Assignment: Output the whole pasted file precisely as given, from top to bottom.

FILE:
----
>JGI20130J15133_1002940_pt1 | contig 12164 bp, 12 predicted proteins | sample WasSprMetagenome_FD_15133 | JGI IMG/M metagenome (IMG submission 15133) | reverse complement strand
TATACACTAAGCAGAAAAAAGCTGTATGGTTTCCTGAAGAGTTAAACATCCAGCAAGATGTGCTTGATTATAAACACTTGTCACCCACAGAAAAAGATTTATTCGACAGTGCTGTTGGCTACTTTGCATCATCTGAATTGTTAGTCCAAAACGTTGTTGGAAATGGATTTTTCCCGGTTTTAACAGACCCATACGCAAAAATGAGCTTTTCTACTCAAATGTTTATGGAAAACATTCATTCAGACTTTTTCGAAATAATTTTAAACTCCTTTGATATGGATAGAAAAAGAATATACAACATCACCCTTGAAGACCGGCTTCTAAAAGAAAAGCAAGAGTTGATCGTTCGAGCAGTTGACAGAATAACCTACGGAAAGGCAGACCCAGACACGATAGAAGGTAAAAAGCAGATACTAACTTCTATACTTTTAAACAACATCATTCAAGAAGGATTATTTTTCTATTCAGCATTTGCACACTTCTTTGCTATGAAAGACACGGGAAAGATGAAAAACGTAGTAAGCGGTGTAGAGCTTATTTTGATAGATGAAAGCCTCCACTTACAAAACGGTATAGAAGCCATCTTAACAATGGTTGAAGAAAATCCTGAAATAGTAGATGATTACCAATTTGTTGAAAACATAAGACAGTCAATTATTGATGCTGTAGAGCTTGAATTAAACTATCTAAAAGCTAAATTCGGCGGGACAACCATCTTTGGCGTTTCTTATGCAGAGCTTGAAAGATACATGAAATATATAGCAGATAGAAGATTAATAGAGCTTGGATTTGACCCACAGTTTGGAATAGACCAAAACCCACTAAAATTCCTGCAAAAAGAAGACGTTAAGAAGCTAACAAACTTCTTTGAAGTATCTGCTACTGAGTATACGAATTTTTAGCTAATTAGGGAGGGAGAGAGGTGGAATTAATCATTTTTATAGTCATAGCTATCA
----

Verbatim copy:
>JGI20130J15133_1002940_pt1 | contig 12164 bp, 12 predicted proteins | sample WasSprMetagenome_FD_15133 | JGI IMG/M metagenome (IMG submission 15133) | reverse complement strand
TATACACTAAGCAGAAAAAAGCTGTATGGTTTCCTGAAGAGTTAAACATCCAGCAAGATGTGCTTGATTATAAACACTTGTCACCCACAGAAAAAGATTTATTCGACAGTGCTGTTGGCTACTTTGCATCATCTGAATTGTTAGTCCAAAACGTTGTTGGAAATGGATTTTTCCCGGTTTTAACAGACCCATACGCAAAAATGAGCTTTTCTACTCAAATGTTTATGGAAAACATTCATTCAGACTTTTTCGAAATAATTTTAAACTCCTTTGATATGGATAGAAAAAGAATATACAACATCACCCTTGAAGACCGGCTTCTAAAAGAAAAGCAAGAGTTGATCGTTCGAGCAGTTGACAGAATAACCTACGGAAAGGCAGACCCAGACACGATAGAAGGTAAAAAGCAGATACTAACTTCTATACTTTTAAACAACATCATTCAAGAAGGATTATTTTTCTATTCAGCATTTGCACACTTCTTTGCTATGAAAGACACGGGAAAGATGAAAAACGTAGTAAGCGGTGTAGAGCTTATTTTGATAGATGAAAGCCTCCACTTACAAAACGGTATAGAAGCCATCTTAACAATGGTTGAAGAAAATCCTGAAATAGTAGATGATTACCAATTTGTTGAAAACATAAGACAGTCAATTATTGATGCTGTAGAGCTTGAATTAAACTATCTAAAAGCTAAATTCGGCGGGACAACCATCTTTGGCGTTTCTTATGCAGAGCTTGAAAGATACATGAAATATATAGCAGATAGAAGATTAATAGAGCTTGGATTTGACCCACAGTTTGGAATAGACCAAAACCCACTAAAATTCCTGCAAAAAGAAGACGTTAAGAAGCTAACAAACTTCTTTGAAGTATCTGCTACTGAGTATACGAATTTTTAGCTAATTAGGGAGGGAGAGAGGTGGAATTAATCATTTTTATAGTCATAGCTATCA